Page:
Revisit & Recast Vision

One of the symptoms of the “shiny object syndrome” we mentioned in our last article was the tendency to rush towards trendy tactics rather than timeless principles. We often attend to the urgent at the expense of the important. Months or years later, it’s not unusual to find ourselves having drifted, purposeless and out of steam.

Fight this tendency by revisiting and recasting vision. For yourself. For your organization.

Revisit the Vision

When you revisit your organization’s vision, you can shed unnecessary pursuits and meaningless messaging, and ensure you reconnect with your “why”.

I know this doesn’t seem like such a novel idea. It really isn’t. If we’re honest, though, we’ll admit how difficult it is to actually make time to get clear or reacquainted with the reason behind our service—our purpose.

Rather than talk or read about it, take a few minutes and isolate yourself from the hustle around you to revisit your vision, and your organization’s purpose.

Ask yourself these questions:

  • 20 years from now, what will be the result of our tireless work?
  • How will our work impact the lives of our customers, their families, and the community?
  • How will our work affect our team if we diligently do the things we’ve set out to do?
  • What is the big picture outcome our service provides?
  • What would go undone if our organization did not exist?

Start writing down possible answers to this question. Don’t stop until you have exhausted all the possibilities you can think of, and definitely don’t stop until you have articulated one possibility you feel inspired by. This should be something that inspires your team also. More importantly, this should be something that your customers would really get behind.

The result will be a Vision or Purpose Statement that will reignite your passion. It will give you direction. It works! I know this because it has worked for me every time I took the time to do it.

Recast the Vision

Once you have articulated a few great options, invite your team into the process. Ask them about it, and see the reaction you get. Even though you are responsible for the vision of your organization, often time your team will help you crystalize it. Their participation in the process will automatically engage them in a way no pep talk or written procedures could. The younger generation, who generally appreciate intrinsic values over external rewards, tend to engage with an organization that takes time to cast vision. Paint a picture of a desired positive future.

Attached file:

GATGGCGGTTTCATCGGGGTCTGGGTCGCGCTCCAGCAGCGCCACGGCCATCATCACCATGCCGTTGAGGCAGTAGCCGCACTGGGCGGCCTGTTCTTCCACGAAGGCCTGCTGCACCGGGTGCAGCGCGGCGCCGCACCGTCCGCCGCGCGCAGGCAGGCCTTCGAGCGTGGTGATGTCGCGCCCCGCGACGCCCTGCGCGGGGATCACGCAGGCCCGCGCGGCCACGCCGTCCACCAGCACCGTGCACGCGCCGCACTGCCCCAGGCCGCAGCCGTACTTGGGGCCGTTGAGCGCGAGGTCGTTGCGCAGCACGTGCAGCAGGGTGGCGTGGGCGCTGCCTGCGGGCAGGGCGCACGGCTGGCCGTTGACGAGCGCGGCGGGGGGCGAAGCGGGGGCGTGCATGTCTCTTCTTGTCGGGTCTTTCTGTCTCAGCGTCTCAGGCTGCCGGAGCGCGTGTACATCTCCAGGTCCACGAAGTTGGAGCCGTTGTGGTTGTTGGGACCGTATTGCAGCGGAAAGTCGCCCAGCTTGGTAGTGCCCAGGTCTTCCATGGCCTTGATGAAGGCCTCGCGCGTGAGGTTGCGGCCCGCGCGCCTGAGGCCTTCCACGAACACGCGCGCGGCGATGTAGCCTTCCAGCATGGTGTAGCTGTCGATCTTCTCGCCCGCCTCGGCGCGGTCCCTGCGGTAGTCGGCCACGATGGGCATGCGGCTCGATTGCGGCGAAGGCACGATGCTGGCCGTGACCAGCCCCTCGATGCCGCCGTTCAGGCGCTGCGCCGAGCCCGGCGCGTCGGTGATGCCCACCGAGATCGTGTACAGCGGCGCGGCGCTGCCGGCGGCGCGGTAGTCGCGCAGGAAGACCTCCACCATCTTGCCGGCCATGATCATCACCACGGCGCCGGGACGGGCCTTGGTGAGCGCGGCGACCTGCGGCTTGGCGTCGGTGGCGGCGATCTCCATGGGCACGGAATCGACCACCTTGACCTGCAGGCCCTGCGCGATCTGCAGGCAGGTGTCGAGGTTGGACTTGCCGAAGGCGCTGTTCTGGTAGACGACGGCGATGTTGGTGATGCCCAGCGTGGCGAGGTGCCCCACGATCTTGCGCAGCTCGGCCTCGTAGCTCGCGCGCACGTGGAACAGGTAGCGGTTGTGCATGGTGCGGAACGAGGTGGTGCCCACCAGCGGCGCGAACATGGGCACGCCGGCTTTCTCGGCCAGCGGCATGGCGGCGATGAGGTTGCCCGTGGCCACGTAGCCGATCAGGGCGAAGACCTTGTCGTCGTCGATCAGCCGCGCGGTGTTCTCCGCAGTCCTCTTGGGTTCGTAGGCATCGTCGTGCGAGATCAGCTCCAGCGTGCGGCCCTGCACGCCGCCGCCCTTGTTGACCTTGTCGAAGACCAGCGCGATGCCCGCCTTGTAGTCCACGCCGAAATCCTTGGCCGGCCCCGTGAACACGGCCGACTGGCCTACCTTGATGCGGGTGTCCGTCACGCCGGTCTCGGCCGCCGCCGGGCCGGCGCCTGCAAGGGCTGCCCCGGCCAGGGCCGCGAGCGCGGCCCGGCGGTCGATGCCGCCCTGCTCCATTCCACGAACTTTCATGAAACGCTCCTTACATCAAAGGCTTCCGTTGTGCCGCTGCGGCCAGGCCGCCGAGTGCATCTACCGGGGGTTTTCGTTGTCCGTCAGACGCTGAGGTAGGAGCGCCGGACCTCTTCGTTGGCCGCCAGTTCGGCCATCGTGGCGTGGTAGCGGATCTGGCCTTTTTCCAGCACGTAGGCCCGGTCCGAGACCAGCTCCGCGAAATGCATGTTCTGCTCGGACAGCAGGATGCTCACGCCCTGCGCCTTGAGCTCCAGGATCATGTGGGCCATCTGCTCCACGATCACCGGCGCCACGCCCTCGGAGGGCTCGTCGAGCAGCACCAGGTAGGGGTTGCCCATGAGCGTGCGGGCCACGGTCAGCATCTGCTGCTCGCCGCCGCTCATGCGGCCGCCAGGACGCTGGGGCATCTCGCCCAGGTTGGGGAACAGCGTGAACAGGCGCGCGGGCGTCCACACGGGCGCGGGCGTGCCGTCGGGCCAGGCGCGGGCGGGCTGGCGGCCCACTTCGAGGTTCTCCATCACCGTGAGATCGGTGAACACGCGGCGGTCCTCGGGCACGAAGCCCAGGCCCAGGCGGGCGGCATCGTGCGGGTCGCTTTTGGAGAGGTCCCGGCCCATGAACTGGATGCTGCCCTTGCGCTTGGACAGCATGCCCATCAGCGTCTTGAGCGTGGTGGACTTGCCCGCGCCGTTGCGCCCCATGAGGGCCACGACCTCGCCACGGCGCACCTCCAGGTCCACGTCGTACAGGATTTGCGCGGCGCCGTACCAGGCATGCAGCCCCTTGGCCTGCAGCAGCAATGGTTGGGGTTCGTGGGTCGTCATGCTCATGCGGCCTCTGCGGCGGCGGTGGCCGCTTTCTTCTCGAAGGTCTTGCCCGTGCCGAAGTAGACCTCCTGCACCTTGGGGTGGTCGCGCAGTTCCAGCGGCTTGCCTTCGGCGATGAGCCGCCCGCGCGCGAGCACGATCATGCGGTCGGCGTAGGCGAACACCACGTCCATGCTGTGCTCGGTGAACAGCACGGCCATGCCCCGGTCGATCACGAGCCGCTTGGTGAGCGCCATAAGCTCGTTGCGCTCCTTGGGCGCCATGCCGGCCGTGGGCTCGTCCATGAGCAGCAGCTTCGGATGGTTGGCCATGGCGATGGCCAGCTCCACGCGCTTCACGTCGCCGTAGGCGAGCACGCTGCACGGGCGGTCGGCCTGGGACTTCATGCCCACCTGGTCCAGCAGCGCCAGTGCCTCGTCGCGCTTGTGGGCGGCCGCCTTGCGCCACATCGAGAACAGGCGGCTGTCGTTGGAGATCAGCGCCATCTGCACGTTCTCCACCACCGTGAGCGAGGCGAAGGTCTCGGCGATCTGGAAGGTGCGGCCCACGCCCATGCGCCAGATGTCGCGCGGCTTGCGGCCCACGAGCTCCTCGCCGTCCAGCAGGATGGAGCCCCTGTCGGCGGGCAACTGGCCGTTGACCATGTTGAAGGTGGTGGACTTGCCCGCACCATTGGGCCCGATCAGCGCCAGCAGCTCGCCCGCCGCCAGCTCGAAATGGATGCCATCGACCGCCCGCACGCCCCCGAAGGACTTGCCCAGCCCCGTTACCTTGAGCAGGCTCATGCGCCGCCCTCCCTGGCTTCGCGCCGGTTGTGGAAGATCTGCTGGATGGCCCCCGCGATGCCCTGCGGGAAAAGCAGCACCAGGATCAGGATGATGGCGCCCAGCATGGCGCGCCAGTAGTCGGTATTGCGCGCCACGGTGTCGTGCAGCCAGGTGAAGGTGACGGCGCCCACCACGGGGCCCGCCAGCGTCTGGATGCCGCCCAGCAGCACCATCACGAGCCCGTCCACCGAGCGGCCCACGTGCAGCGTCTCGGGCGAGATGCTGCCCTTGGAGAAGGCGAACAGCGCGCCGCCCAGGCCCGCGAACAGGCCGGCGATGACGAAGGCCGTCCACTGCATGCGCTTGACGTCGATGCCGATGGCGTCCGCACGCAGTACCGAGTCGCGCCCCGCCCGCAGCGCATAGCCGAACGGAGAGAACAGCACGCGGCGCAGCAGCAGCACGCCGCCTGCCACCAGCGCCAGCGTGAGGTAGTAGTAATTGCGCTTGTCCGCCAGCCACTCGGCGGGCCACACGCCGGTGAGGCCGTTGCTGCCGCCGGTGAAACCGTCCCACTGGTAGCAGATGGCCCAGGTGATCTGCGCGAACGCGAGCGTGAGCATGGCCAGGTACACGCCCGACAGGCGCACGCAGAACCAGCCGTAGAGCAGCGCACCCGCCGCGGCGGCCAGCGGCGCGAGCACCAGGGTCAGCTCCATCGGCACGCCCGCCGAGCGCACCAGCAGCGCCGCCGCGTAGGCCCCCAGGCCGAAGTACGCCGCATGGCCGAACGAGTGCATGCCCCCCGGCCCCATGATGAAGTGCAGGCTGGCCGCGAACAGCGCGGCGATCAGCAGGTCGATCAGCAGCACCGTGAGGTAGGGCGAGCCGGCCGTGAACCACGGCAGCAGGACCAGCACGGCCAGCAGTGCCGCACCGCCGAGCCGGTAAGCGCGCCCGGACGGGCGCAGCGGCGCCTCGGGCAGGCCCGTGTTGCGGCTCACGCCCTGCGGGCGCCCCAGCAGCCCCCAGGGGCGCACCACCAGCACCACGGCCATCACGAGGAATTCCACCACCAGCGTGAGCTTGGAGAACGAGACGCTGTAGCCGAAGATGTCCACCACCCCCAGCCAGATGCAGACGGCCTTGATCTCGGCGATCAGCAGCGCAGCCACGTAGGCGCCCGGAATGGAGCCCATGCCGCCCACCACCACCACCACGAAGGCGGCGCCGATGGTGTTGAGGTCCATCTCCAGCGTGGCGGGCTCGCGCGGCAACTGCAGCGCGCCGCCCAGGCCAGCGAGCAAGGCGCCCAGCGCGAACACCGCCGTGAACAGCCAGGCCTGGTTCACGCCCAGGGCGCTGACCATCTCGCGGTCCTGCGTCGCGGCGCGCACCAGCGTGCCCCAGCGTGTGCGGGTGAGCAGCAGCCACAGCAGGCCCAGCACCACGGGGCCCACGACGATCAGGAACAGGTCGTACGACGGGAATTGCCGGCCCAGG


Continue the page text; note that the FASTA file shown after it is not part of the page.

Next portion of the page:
If you are working on something exciting that you really care about, you don’t have to be pushed. The vision pulls you. — Steve Jobs  

Gather the team and remind everyone of your commitment to this vision. Once more, explain what your organization stands for. Paint a picture of the long term results and their impact on the lives of your customers. Encourage questions and conversations around it. The more everyone understands that vision the less activity management you will need to exert. A simple but well-articulated vision will increase overall engagement and preserve Brand clarity.

Recast the vision often. Restate your organization purpose frequently, with words and actions.

A few tips on maximizing your results:
  • Block time on your schedule. Answering a few questions doesn’t seem to require a lot of time, but getting in the right frame of mind does. I don’t think less than 45 minutes would yield any great results. Take an hour or more to do it.
  • Find or reserve the best setting. You know what works best for you, do your best to reserve the location. I like nature; either in my backyard or somewhere outdoors overlooking the water or the woods. Do it somewhere removed from distractions.
  • Cut out any social media, phone, or email use while doing this. Nothing’s worse than a trivial interruption that breaks your ability to imagine and connect with your purpose.
  • Don’t stop as soon as you get something decent. Keep thinking, imagining, visualizing, and journaling your thoughts. Evaluate your ideas later. The part of your brain doing the imagining and visualization is different than the part of your brain that analyzes, assesses, and evaluates your options.
  • Go forward and look back. Fast forward 10-20 years, and visualize your results. Not your current results, but the results of 10-20 years of positive contribution.
  • Best case scenario-it! When imagining the results, discard mediocre results, imagine the kinds of results that make you smile feeling grateful about the contribution you and your organization were able to make.
  • Articulate the final statement everyone is excited about in present tense. Bring the effects of the future into the present.

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